What’s the best off-road tire? We’d love to tell you that there’s one perfect tire for everyone and every condition, but that tire doesn’t exist. Instead, the perfect tire is the one that’s perfect for you. It’s the one that fits your sweet spot.
Your sweet spot is determined by the terrain you encounter and by your personal performance preferences. Because it comes down to personal preference, only you can tell where your sweet spot is. This story aims to give you enough information to make that choice.
How does personal preference come into play? Let’s be hypothetical for a moment. Say you drive a trail that includes sand, rocks, hardpack, and a bit of mud. Furthermore, let’s say that you drive your trail rig straight from your driveway to the trailhead; no trailering whatsoever. If you value optimum highway, hardpack, and sand performance over rock and mud performance, you’d pick an entirely different tire than if you valued mud and rock performance over highway, hardpack, and sand. You’d willingly sacrifice performance in some areas in order to gain performance in others.
For most of us, the optimum tire is either an all-terrain or a mud-terrain. We’ve highlighted a number of driving conditions and explained what tread works best where. Once you’ve found your sweet spot, picking a tire is much easier.
The Nitto Terra Grappler is a prime example of an all-terrain tread. Note the closely spaced tread blocks and the generous siping. The alternating shoulder blocks are designed to improve sidewall grip when you’re navigating ruts and off-camber sections. Numerous grooves shed water easily.
Reasoning: Closely spaced tread blocks put more rubber in contact with the road, and the siping lets the tread blocks flex better, further improving grip. The siping and the closely spaced tread blocks (low void ratio) have two more benefits: first, the tire runs fairly quietly on the street, and second, the tire is able to shed water well. Finally, having more rubber in contact with the road means an all-terrain will last longer on the pavement.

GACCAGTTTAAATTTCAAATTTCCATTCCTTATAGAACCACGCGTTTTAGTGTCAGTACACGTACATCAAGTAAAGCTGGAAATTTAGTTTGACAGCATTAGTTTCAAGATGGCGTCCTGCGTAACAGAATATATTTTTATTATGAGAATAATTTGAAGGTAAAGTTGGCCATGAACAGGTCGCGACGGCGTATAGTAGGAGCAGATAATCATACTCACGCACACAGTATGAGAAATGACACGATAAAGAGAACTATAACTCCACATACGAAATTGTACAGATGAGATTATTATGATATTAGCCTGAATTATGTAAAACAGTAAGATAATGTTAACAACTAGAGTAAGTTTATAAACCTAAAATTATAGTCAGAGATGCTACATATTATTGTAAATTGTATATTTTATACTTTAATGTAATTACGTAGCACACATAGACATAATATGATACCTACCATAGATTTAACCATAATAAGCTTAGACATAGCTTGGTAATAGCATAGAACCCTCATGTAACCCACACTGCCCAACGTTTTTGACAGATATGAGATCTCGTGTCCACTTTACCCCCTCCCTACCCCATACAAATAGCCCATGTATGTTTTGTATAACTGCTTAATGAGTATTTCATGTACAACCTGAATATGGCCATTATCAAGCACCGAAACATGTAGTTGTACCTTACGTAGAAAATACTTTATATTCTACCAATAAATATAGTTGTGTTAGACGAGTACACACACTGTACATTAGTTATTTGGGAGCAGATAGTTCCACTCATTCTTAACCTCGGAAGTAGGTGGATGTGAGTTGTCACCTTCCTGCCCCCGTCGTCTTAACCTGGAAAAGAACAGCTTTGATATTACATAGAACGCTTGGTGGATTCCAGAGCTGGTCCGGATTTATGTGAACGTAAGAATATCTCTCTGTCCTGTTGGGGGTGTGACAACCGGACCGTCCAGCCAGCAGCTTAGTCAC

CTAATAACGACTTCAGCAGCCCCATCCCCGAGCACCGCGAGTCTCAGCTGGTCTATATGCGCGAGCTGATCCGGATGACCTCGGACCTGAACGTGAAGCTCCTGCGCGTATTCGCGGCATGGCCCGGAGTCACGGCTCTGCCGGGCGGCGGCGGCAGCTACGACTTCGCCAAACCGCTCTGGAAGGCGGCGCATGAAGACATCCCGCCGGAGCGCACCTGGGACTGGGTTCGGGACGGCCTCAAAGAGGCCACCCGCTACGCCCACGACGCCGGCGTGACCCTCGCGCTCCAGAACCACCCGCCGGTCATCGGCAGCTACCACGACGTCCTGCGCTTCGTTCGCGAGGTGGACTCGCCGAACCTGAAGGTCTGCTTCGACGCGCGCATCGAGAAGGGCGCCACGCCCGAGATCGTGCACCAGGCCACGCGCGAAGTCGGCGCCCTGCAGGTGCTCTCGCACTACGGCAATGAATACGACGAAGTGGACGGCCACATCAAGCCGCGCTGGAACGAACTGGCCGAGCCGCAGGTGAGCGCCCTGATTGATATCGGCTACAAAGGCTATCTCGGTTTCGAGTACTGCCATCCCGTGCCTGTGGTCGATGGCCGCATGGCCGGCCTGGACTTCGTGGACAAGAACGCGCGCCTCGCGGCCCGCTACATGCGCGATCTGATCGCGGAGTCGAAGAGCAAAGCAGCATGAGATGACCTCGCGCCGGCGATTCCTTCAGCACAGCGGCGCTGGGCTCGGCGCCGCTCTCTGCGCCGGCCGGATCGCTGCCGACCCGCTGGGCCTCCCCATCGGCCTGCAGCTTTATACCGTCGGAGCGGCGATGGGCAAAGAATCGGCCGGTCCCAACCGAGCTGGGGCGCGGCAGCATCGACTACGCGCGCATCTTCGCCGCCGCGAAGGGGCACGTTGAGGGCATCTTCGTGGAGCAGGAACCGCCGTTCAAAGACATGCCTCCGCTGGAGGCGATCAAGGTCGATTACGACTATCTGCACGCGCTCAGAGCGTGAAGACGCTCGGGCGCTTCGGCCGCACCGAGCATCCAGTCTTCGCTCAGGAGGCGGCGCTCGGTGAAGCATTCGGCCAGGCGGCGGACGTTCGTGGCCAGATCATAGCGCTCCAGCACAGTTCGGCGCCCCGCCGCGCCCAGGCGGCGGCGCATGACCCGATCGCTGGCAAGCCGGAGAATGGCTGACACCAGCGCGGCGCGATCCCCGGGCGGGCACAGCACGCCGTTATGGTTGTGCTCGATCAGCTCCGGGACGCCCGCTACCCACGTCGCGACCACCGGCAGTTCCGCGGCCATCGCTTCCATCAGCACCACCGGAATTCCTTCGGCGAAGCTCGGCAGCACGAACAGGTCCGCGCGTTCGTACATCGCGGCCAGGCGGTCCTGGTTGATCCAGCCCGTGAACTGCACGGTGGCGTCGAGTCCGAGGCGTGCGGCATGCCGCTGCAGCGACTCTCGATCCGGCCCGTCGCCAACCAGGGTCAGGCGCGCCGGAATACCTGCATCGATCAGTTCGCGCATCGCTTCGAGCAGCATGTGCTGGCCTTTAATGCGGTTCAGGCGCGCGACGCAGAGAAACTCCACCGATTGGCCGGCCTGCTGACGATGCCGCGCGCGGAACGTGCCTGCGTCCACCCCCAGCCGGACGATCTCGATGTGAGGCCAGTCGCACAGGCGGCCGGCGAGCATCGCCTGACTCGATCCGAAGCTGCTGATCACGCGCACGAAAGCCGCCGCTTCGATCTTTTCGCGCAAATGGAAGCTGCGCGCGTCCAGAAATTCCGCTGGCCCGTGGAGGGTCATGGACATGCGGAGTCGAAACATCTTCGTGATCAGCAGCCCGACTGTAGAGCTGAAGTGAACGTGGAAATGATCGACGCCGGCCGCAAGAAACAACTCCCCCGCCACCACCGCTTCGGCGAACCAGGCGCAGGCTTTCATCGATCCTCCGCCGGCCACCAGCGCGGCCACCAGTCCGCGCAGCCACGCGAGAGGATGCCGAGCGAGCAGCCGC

Mickey Thompson’s Baja Claw TTC embodies the mud-terrain tread perfectly. The tread blocks are bigger, and the space between the individual blocks is greater compared to an all-terrain. The tread carries over onto the sidewall, a feature Mickey Thompson calls “Sidebiters.” Also note the skinny ribs that protrude from the casing in between the main tread blocks. These are called “stonekickers” and they’re designed to prevent pebbles from getting lodged between the tread blocks. Some of the blocks are siped in order to increase traction in wet conditions and to allow the blocks to flex a little better.
Terrain: Snow on top of hardpacked desert (yes, it snows in the Mojave under the right conditions).
Reasoning: The low void ratio means that snow has less space available to pack into. Siping lets the knobs flex better, improving grip in this slick trail condition. Relevant side note: All-terrain tires aren’t the same as dedicated snow tires, which have a softer compound for superior winter grip over snow and ice. Snow tires will wear quickly if you leave them on too late in the year.
Terrain: Canyon bottom with mixture of sand, chunky rocks, and fallen branches.
Reasoning: This terrain isn’t uniform, and the bigger blocks and greater voids in the mud-terrain tread allow the tread blocks to act like little fingers, clawing their way over rocks, branches, and other irregularities.